Source: Sergey Konkov/TASS
The Russian government will give banks one trillion rubles (almost $15 billion) to help fight a possible economic crisis. Prime Minister Dmitri Medvedev made the announcement during the Gaidar Economic Forum in Moscow. According to Medvedev, this will provide the banking system with an additional safety net and will help overcome the consequences of the substantial drop in oil prices and the resulting decline of the ruble, which has fallen by 100 percent against the dollar and euro over the last year.
The support mechanism
The Central Bank will give financial institutions additional funding through the Contribution Insurance Agency, a special insurance organ that guarantees returns to deposit holders. The funds will be available only for banks that expand credit to the production sector of the economy. Credit institutions wishing to receive additional funds must meet a series of conditions: they must possess their own capital with a value of at least two billion rubles ($385 million) and limit the growth of employee salaries.
"The demands for the banks are not surprising, but they are also not very encouraging," says Anton Soroko, analyst at FINAM Investment Holding. In Soroko's opinion, the capital threshold could have been lower and the demands for crediting key industries could have been different. "With the formulation as it is now retail banks will not be able to use the funds, and they are the ones that will need support in 2016 due to the galloping growth of arrears," says Soroko.
According to Dmitri Medvedev, the advantages of the Russian economy are its relatively small debt, low unemployment rate, presence of currency reserves, as well as society's political unity. At the same time, the government does not intend to "extinguish the economic crisis with money." Yuri Isaev, president of the Contribution Insurance Agency, maintains that about 150 federal and regional banks are eligible to receive government support.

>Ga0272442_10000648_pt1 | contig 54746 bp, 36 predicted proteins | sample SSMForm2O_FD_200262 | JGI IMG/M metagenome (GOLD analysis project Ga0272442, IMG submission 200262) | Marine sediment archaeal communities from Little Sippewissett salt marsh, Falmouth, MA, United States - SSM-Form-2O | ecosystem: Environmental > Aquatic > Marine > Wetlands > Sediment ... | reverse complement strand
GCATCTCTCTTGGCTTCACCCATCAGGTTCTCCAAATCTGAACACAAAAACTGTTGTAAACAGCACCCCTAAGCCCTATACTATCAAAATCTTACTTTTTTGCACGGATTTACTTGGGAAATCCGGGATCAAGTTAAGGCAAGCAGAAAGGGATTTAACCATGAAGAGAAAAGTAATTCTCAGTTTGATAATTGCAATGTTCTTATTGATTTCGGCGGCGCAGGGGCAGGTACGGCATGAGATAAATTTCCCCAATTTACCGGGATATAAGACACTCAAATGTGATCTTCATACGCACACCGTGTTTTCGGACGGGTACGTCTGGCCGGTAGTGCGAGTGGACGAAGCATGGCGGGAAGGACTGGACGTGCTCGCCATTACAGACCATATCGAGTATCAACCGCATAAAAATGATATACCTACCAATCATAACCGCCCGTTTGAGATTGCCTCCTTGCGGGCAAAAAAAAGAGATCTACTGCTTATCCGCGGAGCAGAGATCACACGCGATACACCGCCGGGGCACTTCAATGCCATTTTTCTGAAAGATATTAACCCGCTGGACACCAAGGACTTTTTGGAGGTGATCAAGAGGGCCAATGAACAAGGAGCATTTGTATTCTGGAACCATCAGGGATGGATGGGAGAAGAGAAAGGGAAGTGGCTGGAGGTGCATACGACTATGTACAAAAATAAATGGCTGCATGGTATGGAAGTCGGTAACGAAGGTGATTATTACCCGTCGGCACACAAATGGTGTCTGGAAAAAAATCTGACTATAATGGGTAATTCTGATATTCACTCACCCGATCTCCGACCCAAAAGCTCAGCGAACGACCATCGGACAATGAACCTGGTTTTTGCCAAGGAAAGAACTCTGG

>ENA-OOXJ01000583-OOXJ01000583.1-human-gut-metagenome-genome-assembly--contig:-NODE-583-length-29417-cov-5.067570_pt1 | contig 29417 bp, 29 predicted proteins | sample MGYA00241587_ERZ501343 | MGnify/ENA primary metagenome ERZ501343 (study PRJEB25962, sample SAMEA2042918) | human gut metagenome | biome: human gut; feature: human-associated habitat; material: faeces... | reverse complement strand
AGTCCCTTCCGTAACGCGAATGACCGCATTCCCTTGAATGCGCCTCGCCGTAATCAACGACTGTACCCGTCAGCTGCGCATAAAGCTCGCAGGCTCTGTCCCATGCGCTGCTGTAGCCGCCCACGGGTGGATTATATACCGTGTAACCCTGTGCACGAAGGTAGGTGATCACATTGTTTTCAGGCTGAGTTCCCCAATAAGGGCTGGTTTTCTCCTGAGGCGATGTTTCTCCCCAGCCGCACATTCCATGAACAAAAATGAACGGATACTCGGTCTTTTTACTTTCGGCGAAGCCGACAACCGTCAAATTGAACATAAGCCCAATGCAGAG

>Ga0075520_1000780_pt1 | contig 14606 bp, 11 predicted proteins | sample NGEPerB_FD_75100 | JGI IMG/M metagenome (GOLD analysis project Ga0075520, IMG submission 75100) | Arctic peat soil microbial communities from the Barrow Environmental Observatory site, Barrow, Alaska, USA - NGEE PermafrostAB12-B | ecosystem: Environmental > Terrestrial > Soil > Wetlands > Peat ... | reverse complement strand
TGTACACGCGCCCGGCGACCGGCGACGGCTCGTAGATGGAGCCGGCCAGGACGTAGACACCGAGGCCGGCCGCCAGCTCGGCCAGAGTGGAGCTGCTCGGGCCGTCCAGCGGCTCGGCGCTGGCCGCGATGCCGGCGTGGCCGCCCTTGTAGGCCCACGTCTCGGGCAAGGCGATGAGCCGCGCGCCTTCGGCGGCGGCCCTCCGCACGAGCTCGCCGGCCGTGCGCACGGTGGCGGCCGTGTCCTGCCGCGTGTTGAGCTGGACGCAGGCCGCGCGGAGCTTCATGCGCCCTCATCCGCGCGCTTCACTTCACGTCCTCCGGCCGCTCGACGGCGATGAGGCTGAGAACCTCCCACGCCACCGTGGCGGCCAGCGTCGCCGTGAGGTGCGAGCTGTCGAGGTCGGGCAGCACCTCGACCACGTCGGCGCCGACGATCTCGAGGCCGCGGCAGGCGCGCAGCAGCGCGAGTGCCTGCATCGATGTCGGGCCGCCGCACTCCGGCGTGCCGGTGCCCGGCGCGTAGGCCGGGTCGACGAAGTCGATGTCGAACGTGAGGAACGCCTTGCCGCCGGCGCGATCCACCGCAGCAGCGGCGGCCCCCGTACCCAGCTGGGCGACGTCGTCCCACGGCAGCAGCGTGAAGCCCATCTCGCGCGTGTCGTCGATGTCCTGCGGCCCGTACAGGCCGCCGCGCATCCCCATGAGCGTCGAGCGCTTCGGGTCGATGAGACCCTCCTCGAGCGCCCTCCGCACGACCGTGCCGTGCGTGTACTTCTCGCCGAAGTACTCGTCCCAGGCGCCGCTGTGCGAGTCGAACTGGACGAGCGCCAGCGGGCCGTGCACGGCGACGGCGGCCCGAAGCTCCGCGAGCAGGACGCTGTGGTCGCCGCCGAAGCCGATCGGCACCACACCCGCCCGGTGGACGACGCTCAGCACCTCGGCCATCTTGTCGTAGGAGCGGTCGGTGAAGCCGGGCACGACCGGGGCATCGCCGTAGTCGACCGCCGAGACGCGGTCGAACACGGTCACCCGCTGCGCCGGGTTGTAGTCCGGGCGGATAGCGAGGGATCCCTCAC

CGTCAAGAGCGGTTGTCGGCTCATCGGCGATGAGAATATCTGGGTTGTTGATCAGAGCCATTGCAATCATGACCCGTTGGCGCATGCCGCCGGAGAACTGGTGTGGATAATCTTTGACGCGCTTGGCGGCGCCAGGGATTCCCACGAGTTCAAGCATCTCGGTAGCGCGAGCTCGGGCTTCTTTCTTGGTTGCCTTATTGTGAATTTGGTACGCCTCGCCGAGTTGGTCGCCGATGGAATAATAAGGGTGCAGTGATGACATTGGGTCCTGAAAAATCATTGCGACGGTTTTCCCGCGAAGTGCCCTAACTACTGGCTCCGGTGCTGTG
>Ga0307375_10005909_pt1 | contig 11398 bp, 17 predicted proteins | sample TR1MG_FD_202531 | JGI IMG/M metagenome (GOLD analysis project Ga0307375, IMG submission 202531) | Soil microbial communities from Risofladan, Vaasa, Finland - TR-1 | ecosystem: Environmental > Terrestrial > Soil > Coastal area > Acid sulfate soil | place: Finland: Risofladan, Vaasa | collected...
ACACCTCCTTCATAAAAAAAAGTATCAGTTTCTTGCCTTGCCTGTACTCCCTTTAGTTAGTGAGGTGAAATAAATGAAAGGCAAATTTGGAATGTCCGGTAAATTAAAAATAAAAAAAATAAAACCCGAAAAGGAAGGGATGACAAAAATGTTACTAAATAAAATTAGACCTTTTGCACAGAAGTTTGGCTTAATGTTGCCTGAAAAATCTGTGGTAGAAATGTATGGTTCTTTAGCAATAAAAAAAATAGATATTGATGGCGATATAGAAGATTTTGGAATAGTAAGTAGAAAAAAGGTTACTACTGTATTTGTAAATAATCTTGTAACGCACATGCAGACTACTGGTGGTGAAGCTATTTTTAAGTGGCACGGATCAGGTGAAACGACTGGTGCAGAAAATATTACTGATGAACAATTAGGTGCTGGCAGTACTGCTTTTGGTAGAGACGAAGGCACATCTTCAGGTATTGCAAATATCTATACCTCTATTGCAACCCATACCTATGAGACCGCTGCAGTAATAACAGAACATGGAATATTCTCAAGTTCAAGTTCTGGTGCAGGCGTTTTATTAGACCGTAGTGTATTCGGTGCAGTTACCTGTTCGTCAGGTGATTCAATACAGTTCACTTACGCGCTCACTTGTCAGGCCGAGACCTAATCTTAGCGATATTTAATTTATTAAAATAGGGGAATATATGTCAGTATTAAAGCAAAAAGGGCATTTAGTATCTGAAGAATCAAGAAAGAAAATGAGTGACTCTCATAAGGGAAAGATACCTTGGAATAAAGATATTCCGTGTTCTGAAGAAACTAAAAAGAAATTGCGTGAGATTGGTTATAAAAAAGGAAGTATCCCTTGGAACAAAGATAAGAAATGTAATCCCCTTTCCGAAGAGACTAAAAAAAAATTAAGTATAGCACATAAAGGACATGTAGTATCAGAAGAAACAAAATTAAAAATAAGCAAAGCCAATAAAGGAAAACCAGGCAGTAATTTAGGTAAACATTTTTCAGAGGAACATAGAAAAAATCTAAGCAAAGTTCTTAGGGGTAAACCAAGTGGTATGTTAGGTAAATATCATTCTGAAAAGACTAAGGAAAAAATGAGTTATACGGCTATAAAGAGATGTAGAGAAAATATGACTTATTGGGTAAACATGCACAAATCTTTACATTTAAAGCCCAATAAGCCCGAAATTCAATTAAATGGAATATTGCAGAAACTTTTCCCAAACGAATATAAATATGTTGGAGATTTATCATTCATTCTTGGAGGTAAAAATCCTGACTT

The danger of the crisis
Economists say that the necessity of allotting resources is due to the fall in the ruble. German Gref, president of Russia’s largest financial institution Sberbank, stated during the Gaidar Forum that if Brent Crude oil quotes remain roughly $45 a barrel, the Russian economy may experience a "full-scale" banking crisis. According to Gref's estimates, with the current economic volatility, banks must set aside about three trillion rubles ($46.2 billion) in reserves in 2015. "I don't know how many banks will be able to form such reserves," said Gref.
On the eve of the forum Sberbank disclosed its 2014 financial results. According to the report, the bank net profit fell by 22.1 percent to 305.7 billion rubles ($4.7 billion) due to the formation of substantial reserves. Previous reductions in the bank's profits occurred in 2009 during that economic crisis. Back then Sberbank saw its profits reduced by 300 percent to 36.2 billion rubles ($554 million).
According to the Director of the Analysis Department at Alpha-Forex Andrei Dirgin, a negative factor for banks could be a significant drop in Russia's sovereign ratings. "For this to happen there needs to be a combination of factors like lower oil prices, a weak and volatile ruble and a tightening of the sanctions."
However, Oleg Vyugin, CEO of MDM Bank and former first deputy chairman of the Central Bank, said that, "German's fears are a bit exaggerated. The banking sector will have problems, but most likely they will not be very severe," said Vyugin. Additionally, Central Bank's current First Deputy Chairman Alexei Simanovsky said that, "today the banking system is stable."
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